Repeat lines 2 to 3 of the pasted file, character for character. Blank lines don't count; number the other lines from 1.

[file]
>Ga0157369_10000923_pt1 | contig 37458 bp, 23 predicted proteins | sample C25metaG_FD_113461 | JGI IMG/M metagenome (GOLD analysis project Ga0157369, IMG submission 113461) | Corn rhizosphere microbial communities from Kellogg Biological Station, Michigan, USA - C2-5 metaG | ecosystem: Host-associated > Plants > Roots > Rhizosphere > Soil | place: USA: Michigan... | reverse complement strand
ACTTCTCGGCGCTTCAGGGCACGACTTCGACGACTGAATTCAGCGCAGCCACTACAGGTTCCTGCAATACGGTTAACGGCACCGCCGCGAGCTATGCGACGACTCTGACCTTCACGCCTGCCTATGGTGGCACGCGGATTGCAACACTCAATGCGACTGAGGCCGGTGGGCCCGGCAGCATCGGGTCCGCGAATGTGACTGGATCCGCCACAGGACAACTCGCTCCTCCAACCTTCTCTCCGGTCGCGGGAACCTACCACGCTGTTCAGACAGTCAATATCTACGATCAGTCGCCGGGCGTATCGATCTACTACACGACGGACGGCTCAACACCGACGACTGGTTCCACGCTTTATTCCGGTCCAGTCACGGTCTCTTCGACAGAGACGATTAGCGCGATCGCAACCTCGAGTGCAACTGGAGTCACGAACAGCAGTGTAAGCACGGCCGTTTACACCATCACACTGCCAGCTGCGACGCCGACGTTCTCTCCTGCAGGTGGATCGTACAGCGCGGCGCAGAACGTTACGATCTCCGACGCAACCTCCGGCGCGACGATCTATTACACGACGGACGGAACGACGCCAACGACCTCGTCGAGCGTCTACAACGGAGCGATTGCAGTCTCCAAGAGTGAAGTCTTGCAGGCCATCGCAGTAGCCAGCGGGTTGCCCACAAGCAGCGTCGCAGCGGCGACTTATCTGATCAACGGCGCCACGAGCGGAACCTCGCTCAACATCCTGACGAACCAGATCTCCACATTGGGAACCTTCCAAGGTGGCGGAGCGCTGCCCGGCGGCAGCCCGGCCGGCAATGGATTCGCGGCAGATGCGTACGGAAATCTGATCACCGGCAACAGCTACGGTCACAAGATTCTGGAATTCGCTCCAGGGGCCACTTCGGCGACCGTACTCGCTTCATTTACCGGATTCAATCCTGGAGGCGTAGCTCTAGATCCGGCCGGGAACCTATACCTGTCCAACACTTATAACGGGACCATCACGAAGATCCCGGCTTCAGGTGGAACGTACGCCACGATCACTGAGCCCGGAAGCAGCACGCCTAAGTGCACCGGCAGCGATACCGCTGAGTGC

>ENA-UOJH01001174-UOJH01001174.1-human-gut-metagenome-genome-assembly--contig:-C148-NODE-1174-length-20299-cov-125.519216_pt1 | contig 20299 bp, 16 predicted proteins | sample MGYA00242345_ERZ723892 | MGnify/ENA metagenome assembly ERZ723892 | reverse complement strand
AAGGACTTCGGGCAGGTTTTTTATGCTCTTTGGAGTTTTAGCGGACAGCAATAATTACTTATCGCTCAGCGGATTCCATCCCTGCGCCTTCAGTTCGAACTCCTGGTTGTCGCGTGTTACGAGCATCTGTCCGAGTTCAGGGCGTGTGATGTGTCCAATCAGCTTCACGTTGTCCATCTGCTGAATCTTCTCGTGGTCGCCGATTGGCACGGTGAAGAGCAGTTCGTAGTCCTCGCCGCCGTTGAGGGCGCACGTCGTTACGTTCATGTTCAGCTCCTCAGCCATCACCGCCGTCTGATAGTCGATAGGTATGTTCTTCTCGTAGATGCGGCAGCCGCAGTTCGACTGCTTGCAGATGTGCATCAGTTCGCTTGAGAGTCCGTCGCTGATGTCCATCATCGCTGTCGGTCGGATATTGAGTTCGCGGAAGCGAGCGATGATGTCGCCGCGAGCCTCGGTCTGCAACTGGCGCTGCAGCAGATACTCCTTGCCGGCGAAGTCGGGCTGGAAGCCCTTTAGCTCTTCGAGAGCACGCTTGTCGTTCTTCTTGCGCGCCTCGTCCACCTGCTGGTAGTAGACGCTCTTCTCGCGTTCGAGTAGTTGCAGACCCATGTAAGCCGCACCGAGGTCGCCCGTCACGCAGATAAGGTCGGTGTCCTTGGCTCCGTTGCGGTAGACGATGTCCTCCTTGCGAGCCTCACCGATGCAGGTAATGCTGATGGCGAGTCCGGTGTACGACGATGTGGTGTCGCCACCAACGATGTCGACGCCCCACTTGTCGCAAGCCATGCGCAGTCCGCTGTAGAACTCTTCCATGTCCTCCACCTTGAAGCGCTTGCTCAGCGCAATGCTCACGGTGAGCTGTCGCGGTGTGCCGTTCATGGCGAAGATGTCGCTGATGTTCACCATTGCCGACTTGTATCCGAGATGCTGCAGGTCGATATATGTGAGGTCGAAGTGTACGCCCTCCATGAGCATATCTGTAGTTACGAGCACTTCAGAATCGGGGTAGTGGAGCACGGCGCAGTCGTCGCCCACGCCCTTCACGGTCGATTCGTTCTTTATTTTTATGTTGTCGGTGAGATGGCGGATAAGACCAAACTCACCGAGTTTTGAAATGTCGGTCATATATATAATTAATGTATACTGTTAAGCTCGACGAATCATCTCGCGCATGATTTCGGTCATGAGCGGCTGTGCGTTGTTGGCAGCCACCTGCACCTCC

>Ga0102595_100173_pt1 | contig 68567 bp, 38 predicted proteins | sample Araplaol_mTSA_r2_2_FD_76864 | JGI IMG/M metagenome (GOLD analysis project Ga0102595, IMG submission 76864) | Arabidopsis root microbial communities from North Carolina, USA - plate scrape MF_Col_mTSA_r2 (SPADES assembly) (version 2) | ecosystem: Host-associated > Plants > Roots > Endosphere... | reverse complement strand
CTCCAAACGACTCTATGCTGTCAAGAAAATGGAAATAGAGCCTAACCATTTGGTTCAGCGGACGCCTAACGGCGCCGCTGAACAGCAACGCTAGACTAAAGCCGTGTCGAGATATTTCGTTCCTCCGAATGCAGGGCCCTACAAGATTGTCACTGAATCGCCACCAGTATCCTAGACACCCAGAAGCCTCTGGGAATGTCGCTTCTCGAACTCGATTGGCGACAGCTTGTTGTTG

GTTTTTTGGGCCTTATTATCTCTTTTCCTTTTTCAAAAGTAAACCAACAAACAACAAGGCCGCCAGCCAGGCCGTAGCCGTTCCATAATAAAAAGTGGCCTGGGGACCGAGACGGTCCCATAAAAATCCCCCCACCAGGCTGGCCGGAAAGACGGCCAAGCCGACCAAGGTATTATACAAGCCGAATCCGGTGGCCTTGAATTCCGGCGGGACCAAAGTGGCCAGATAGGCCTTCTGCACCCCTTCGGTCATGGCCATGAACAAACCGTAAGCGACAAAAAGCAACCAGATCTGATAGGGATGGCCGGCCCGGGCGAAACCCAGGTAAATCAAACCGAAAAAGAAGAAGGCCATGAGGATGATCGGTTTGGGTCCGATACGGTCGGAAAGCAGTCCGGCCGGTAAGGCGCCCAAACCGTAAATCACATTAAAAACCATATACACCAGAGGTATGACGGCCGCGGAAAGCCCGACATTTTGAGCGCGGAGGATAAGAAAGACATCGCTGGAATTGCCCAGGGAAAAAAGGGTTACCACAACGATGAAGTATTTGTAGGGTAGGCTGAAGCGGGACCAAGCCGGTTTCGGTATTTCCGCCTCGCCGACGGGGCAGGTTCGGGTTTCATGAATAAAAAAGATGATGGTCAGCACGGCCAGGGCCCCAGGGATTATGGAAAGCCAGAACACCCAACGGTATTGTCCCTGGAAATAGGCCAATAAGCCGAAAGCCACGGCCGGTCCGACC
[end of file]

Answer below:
ACTTCTCGGCGCTTCAGGGCACGACTTCGACGACTGAATTCAGCGCAGCCACTACAGGTTCCTGCAATACGGTTAACGGCACCGCCGCGAGCTATGCGACGACTCTGACCTTCACGCCTGCCTATGGTGGCACGCGGATTGCAACACTCAATGCGACTGAGGCCGGTGGGCCCGGCAGCATCGGGTCCGCGAATGTGACTGGATCCGCCACAGGACAACTCGCTCCTCCAACCTTCTCTCCGGTCGCGGGAACCTACCACGCTGTTCAGACAGTCAATATCTACGATCAGTCGCCGGGCGTATCGATCTACTACACGACGGACGGCTCAACACCGACGACTGGTTCCACGCTTTATTCCGGTCCAGTCACGGTCTCTTCGACAGAGACGATTAGCGCGATCGCAACCTCGAGTGCAACTGGAGTCACGAACAGCAGTGTAAGCACGGCCGTTTACACCATCACACTGCCAGCTGCGACGCCGACGTTCTCTCCTGCAGGTGGATCGTACAGCGCGGCGCAGAACGTTACGATCTCCGACGCAACCTCCGGCGCGACGATCTATTACACGACGGACGGAACGACGCCAACGACCTCGTCGAGCGTCTACAACGGAGCGATTGCAGTCTCCAAGAGTGAAGTCTTGCAGGCCATCGCAGTAGCCAGCGGGTTGCCCACAAGCAGCGTCGCAGCGGCGACTTATCTGATCAACGGCGCCACGAGCGGAACCTCGCTCAACATCCTGACGAACCAGATCTCCACATTGGGAACCTTCCAAGGTGGCGGAGCGCTGCCCGGCGGCAGCCCGGCCGGCAATGGATTCGCGGCAGATGCGTACGGAAATCTGATCACCGGCAACAGCTACGGTCACAAGATTCTGGAATTCGCTCCAGGGGCCACTTCGGCGACCGTACTCGCTTCATTTACCGGATTCAATCCTGGAGGCGTAGCTCTAGATCCGGCCGGGAACCTATACCTGTCCAACACTTATAACGGGACCATCACGAAGATCCCGGCTTCAGGTGGAACGTACGCCACGATCACTGAGCCCGGAAGCAGCACGCCTAAGTGCACCGGCAGCGATACCGCTGAGTGC

>ENA-UOJH01001174-UOJH01001174.1-human-gut-metagenome-genome-assembly--contig:-C148-NODE-1174-length-20299-cov-125.519216_pt1 | contig 20299 bp, 16 predicted proteins | sample MGYA00242345_ERZ723892 | MGnify/ENA metagenome assembly ERZ723892 | reverse complement strand